Paul in Athens.

Acts 17:15-34.

From Philippi the apostle, with his companions, went, by way of Amphipolis and Apollonia, to Thessalonica. Combining the record of his visit to this city with the two epistles to the saints there, it is abundantly evident that he found an open door for the preaching of the gospel, and that, to quote his own words, "our gospel came not unto you in word only, but also in power, and in the Holy Ghost, and in much assurance." The consequence was, that there were many converts; and the rescue of so many of his captives aroused all the enmity of Satan, so that he stirred up a persecution against the Lord's servants through the unbelieving Jews. The brethren therefore deemed it expedient to send away Paul and Silas by night unto Berea, where, undaunted by the opposition they had encountered at Thessalonica, they immediately commenced to proclaim their message. Here also the Spirit of God wrought with and through them; for "these" (the Jews in Berea) "were more noble than those in Thessalonica, in that they received the word with all readiness of mind, and searched the scriptures daily, whether those things were so. Therefore many of them believed."

Nothing is more wonderful than the way in which God is pleased oftentimes to accomplish His purposes. Although success of no ordinary kind was vouchsafed to the ministry of the gospel at Berea, the apostle's stay in the city was almost immediately interrupted by the hostility of his enemies, who followed him from Thessalonica, "and stirred up the people." To human eyes, it might seem as if the enemies of the gospel had succeeded in hindering the work by causing the cessation of Paul's labours; but once again they were but instrumental in the spread of the glad tidings in other regions. Happy the servant who is so will-less as to see the Lord's hand in all his varying circumstances, and who is able to discern His mind in everything that springs up in his path. Driven away from Berea, "they that conducted Paul brought him unto Athens; and receiving a commandment unto Silas and Timotheus for to come to him with all speed, they departed."

It is a remarkable thing that the apostle's mind does not appear to have been intent upon service in Athens. Even in his coming to the place, those who accompanied him seem to have governed his destination; and now that he has arrived, instead of at once commencing to preach the word, as at Thessalonica and Berea, he waited for Silas and Timotheus. Had he left Berea with reluctance? We cannot tell; but one thing is certain, and that is, that the servant is often in danger of being governed by his affections rather than by the Lord's will. None but the servant knows the strength of the bond which unites him to his converts, and consideration for them and for their welfare, will often detain him in a place long after he should have departed. Whether Paul longed to return to Berea cannot now be ascertained, but it is evident that his advent in Athens differs much from his arrival at other places. However this might have been, the Lord was really controlling His devoted servant, and He wrought upon his spirit, and prepared him for his new work, in His own way.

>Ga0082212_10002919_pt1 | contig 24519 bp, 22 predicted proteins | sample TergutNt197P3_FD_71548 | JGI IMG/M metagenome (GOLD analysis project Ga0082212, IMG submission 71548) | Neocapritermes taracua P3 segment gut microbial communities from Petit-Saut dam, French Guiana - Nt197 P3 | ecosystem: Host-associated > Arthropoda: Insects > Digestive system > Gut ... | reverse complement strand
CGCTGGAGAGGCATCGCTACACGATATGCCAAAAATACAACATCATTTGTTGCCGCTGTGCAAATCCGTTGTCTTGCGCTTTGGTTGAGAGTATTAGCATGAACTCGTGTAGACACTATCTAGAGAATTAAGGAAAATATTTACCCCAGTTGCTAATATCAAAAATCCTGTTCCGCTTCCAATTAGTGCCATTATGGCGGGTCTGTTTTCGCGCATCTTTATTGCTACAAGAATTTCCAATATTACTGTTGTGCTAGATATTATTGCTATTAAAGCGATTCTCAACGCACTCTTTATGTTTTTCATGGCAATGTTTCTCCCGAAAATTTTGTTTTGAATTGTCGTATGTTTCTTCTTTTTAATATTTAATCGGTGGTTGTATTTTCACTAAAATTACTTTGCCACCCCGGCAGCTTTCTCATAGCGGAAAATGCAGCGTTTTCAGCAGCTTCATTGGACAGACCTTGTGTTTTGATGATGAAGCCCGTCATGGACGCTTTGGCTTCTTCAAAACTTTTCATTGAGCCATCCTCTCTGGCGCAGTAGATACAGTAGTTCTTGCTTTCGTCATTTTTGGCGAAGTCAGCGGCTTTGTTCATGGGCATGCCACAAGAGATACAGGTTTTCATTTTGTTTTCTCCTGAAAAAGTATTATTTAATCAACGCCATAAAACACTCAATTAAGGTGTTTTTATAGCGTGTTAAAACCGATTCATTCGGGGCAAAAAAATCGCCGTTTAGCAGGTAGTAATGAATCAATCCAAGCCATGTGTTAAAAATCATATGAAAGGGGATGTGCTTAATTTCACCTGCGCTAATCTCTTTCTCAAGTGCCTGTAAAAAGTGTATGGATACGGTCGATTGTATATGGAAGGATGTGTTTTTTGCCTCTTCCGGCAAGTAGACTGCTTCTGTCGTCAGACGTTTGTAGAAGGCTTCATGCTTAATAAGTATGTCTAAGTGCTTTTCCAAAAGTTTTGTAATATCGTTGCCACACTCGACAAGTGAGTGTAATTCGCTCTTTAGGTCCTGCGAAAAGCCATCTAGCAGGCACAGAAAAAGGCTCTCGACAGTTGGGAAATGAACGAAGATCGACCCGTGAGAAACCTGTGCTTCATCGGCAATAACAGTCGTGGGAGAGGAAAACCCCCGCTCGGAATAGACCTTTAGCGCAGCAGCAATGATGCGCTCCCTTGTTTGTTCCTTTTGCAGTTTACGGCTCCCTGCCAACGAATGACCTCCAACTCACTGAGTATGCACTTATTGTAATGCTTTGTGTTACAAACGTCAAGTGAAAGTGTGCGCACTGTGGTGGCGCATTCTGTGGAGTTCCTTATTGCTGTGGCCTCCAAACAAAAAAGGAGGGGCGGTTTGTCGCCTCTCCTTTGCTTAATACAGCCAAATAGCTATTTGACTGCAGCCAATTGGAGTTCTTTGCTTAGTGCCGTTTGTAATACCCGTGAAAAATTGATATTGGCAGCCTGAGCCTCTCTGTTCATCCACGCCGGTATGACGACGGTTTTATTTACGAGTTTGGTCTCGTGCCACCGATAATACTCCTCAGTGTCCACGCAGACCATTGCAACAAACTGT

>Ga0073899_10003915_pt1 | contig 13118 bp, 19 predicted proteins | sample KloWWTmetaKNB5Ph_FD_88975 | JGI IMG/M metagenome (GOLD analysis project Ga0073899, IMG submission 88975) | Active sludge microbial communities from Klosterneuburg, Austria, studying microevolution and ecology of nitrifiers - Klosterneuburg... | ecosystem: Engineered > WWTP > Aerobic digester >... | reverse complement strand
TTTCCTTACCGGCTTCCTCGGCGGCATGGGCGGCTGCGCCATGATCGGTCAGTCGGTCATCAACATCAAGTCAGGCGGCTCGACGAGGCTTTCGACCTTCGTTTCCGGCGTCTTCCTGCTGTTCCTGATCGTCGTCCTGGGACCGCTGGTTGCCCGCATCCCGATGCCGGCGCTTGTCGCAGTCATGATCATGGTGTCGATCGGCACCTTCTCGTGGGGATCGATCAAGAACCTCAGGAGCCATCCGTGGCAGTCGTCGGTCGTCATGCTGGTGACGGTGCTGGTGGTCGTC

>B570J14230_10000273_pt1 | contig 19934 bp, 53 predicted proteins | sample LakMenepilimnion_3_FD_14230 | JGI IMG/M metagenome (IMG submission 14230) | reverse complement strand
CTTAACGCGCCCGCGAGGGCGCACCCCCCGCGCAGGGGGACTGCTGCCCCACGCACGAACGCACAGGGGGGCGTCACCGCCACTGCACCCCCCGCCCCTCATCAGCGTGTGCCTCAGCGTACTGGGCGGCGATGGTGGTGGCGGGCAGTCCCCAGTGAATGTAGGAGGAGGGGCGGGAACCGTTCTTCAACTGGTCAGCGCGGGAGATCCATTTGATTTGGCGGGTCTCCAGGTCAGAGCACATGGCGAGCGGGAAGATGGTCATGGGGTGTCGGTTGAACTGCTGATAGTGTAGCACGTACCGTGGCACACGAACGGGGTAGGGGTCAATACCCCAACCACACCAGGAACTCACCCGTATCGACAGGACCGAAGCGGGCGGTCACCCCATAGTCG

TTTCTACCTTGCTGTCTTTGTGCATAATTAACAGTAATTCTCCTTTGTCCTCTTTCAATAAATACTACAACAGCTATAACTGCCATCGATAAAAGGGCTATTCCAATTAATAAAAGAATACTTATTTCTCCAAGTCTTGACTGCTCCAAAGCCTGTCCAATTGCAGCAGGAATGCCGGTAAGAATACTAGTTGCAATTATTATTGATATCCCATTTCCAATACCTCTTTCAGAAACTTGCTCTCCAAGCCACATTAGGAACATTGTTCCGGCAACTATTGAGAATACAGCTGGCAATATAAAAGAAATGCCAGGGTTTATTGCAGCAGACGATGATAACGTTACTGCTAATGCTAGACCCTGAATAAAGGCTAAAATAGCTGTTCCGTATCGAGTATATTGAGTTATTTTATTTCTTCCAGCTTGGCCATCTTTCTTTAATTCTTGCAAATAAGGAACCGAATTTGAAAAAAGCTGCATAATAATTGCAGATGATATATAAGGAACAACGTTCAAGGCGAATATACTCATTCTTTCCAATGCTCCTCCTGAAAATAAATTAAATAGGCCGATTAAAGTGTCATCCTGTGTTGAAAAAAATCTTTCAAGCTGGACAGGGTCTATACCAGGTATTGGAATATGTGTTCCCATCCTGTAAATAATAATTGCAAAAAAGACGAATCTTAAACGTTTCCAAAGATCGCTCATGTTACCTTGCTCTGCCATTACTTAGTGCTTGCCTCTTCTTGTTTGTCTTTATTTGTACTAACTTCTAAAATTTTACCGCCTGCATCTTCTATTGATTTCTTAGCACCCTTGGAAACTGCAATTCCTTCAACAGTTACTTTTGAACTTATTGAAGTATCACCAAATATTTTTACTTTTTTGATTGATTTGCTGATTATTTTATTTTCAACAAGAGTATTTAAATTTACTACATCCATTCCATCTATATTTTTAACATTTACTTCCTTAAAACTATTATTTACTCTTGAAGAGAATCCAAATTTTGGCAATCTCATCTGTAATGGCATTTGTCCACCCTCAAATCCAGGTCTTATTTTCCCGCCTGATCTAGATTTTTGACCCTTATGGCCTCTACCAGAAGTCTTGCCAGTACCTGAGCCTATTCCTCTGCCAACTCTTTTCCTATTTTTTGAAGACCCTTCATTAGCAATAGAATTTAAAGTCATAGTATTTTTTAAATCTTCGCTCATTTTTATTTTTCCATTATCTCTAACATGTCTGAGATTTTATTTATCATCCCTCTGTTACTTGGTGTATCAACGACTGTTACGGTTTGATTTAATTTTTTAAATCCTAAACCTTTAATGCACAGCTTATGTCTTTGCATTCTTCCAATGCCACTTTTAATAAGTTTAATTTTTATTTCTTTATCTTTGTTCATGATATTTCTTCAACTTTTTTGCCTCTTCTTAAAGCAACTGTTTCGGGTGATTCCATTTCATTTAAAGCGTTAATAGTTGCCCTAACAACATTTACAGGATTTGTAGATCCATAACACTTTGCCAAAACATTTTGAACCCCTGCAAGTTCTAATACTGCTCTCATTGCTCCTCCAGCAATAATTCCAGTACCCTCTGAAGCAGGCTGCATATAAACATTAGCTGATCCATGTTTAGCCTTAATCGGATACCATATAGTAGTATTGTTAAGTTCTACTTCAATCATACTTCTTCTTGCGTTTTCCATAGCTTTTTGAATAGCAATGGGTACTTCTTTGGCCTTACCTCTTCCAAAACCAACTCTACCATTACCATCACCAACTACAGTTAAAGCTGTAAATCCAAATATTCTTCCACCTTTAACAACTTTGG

The apostle's heart became burdened, while he waited for Silas and Timotheus; "his spirit was stirred in him, when he saw the city wholly given to idolatry." There was not indeed a city in the world so crowded with idols of every kind as Athens; and the skill of the most renowned sculptors and architects had contributed to invest the objects of their worship with every form of beauty which the mind of man could devise. What remains of their work excites even now the wonder and admiration of the world. As has been written by one well acquainted with the subject, "Every public place and building was likewise a sanctuary. The Record-House was a temple of the mother of the gods. The Council-House held statues of Apollo and Jupiter, with an altar of Vesta. … And as if the imagination of the Attic mind knew no bounds in this direction, abstractions were deified and publicly honoured. Altars were erected to Fame, to Modesty, to Energy, to Persuasion, and to Pity." This extract will enable us the better to understand why it was that Paul's spirit "was painfully excited" within him as he beheld the innumerable objects of worship with which the Athenians had filled and adorned their city.

Thus wrought upon, undoubtedly by a sense of the dishonour done to God by those who had "changed the glory of the incorruptible God into an image made like to corruptible man, and to birds, and four-footed beasts," as well as by yearning pity over the poor slaves of Satan who had been so terribly deluded, the word of God became as a fire in his bones, and he could no longer withhold his testimony. The Spirit of God calls attention to this effect by the word "therefore" - "therefore disputed he in the synagogue with the Jews, and with the devout persons, and in the market daily with them that met with him." He began with the Jews and proselytes, who rejected idol worship equally with Paul, but who, while witnesses for the unity of the Godhead, refused, alas! God's testimony to Christ as the Messiah; and working outwards from this centre he "reasoned" with every one that daily crossed his path in the great place of public concourse.